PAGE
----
First of all, it is an effective method to improve fishing gear and fishing methods reasonably to reduce concurrent fishing. Mainly, Zhou (2010) believed that strengthening the use of separation grid and grid can effectively improve the selection of target organisms and non target organisms. Secondly, it is also an effective way to prevent it by adding special weakening and catching equipment (Løkkeborg, 2011). That is to say, when people install specific weakening and catching devices, it helps to prevent other creatures such as turtles, seabirds and so on from catching in fishing activities. In addition, Gilman (2015) suggested that more new fishing gear materials could be used to reduce the potential risk of loss and abandonment of fishing tools in fishing activities.

Besides, strengthening the protection of fishery resources and habitats is also a crucial measure. Suuronen (2012) proposed that the local fishing habitat could prohibit the use of some destructive fishing gear in vulnerable habitats and the frequent contact of these fishing gear with the seabed. To some extent, it can protect vulnerable habitats such as coral reef areas. What’s more, Macreadie, Fowler & Booth (2011) state that people can consider putting artificial fish reefs in habitats that have been severely damaged or degraded, which will help provide a good habitat for marine organisms. More importantly, fishing boats need to improve energy efficiency to reduce the emission of carbon dioxide and other exhaust gases as much as possible, so as to reduce the adverse impact on the marine environment (Huisingh et al., 2015). Therefore, in order to protect the vulnerable habitat of fishery resources, strict management and rational use of fishing boats and fishing gear are very important measures.

Further, reasonable planning and management of marine protected areas and closed fishing areas can also help maintain marine biodiversity and protect habitats as much as possible. The implementation of the closed area can effectively protect the fishing habitat, but it requires not only a strong management team and ship detection system, but also a high cost (Kincaid & Rose, 2014). In addition, scientific control of unreasonable fishing and implementation of fishing quota management will help to reduce a large number of overfishing activities (Barner et al., 2015). Therefore, these measures have played a certain role in protecting marine fishery resources and relieving the pressure of marine ecosystem.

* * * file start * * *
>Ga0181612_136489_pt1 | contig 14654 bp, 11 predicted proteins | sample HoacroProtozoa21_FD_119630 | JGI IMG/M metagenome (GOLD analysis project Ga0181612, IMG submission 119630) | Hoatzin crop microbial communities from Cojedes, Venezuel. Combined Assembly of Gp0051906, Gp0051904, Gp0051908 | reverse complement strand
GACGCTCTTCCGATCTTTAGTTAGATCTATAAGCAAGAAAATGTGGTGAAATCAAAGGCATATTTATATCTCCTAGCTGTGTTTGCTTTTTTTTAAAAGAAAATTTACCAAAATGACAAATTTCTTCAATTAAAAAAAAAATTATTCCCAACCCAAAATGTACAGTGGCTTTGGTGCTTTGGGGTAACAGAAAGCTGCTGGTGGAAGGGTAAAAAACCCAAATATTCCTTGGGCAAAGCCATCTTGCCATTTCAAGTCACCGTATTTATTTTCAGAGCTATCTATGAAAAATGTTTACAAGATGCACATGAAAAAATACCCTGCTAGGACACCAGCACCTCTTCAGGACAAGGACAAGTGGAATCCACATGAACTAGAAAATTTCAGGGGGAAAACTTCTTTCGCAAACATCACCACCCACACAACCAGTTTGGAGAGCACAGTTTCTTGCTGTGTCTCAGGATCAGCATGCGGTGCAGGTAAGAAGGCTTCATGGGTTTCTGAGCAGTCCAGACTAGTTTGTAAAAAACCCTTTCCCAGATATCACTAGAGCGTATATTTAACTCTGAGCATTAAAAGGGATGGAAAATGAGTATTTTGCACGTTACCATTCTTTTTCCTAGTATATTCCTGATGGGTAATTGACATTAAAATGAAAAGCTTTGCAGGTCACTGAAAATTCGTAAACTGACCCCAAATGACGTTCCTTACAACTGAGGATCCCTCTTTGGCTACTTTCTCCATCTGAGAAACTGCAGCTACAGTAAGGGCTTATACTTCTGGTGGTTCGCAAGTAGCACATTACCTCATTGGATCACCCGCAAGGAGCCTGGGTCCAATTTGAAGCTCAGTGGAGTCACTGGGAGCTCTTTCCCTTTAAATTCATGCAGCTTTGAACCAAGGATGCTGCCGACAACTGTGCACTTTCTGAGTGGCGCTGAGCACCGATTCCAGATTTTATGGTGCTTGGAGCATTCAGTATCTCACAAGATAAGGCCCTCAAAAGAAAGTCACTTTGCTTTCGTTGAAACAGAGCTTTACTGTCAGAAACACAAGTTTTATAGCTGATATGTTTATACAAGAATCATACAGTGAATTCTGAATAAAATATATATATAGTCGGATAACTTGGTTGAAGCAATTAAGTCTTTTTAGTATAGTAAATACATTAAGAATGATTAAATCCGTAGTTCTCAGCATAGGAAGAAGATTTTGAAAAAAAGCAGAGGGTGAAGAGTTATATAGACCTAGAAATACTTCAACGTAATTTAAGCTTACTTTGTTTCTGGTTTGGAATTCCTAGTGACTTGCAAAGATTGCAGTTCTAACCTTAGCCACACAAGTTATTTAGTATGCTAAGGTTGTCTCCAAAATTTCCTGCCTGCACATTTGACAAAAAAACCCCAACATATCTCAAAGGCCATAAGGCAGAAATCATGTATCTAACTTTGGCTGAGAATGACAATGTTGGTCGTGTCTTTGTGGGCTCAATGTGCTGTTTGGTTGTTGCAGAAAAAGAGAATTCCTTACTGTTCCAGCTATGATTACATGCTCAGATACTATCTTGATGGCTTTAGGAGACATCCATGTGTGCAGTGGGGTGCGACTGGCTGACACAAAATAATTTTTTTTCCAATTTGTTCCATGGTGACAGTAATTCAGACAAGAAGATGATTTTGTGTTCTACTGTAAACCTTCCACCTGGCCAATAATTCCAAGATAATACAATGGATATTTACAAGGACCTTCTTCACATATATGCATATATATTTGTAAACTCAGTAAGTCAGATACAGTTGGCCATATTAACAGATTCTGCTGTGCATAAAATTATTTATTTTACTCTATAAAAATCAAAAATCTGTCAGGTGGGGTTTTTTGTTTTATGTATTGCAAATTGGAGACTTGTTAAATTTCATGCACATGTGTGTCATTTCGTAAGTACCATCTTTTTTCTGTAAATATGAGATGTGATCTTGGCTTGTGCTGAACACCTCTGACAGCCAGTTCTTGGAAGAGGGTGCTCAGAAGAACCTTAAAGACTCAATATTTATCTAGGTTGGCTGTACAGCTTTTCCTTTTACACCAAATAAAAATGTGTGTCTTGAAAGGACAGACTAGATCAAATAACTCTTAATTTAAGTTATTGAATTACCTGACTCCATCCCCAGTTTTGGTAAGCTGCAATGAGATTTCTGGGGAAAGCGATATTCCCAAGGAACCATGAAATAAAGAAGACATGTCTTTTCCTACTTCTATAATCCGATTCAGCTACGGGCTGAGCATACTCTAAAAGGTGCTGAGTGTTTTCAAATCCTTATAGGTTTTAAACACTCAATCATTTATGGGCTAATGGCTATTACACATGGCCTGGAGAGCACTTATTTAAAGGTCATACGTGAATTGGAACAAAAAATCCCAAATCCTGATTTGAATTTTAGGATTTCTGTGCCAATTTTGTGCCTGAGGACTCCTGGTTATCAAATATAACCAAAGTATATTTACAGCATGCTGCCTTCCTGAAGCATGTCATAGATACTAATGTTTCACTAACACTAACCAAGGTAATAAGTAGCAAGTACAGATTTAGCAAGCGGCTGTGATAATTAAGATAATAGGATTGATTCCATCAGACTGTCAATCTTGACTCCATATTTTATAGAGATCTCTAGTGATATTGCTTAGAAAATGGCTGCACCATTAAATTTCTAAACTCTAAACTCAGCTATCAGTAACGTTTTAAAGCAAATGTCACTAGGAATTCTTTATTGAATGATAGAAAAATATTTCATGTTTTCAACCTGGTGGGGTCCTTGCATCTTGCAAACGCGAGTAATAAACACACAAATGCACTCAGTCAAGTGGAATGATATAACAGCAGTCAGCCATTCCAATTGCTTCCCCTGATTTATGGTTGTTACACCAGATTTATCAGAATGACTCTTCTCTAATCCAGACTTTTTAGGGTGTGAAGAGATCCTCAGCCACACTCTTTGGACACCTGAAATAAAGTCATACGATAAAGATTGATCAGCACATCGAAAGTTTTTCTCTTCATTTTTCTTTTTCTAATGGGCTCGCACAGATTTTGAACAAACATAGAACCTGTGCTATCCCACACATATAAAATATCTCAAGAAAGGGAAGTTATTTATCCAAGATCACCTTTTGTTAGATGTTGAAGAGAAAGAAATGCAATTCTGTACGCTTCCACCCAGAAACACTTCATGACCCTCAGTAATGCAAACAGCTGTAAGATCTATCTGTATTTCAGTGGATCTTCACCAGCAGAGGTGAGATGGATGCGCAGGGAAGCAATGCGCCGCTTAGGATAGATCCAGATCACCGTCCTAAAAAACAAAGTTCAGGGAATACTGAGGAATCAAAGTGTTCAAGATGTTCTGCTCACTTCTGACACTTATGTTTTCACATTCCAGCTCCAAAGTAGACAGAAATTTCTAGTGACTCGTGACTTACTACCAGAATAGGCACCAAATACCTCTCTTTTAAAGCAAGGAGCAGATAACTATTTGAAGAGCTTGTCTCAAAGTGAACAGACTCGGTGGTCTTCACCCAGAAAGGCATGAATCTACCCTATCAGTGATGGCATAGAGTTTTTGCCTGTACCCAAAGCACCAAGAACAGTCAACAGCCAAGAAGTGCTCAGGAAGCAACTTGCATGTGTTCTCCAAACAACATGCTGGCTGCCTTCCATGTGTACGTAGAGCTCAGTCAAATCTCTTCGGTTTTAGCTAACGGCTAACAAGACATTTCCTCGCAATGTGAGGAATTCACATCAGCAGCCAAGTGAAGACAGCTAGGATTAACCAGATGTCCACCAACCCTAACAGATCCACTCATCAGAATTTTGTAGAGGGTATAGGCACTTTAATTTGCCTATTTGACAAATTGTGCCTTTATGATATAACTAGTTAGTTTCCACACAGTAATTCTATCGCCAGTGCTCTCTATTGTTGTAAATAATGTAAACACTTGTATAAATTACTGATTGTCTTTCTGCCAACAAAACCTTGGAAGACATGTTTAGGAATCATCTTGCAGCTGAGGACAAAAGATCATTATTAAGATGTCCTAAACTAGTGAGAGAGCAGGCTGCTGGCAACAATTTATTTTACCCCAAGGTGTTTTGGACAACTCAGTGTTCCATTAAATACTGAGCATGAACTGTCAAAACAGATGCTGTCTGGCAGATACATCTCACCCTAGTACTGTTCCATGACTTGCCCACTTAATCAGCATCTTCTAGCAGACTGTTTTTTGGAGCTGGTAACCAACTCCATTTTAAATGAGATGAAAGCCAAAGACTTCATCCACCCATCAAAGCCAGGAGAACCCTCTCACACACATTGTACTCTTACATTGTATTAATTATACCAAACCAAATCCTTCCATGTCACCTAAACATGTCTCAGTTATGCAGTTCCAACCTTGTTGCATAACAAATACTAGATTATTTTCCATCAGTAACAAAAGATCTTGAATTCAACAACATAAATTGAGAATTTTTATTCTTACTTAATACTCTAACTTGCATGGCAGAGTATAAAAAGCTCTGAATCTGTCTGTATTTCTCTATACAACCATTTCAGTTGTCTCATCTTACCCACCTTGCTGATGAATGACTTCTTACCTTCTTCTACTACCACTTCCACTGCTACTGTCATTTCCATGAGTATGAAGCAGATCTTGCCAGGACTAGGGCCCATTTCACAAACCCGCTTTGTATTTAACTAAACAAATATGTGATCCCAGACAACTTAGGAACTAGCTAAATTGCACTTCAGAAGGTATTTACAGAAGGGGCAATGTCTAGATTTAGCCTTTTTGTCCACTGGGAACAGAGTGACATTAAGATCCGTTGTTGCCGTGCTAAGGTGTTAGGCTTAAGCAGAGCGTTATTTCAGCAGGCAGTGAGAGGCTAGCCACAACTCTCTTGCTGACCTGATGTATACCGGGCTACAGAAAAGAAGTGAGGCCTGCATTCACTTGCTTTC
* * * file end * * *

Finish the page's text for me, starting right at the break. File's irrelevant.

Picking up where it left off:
4.0 Conclusion
In conclusion, it can be found that marine fishery will have a series of impacts on the marine ecosystem, which is not only reflected in the adverse effects of fishing activities on target and non target species, but also in the damage of inappropriate fishing behavior to the marine environment and marine biodiversity. Therefore, only by adopting scientific and effective methods to manage the marine ecosystem can we improve the living environment of marine fishery and protect the habitat of fishery resources, so as to achieve the dual goals of restoring the biodiversity of marine ecosystem and promoting the stable development of marine fishery.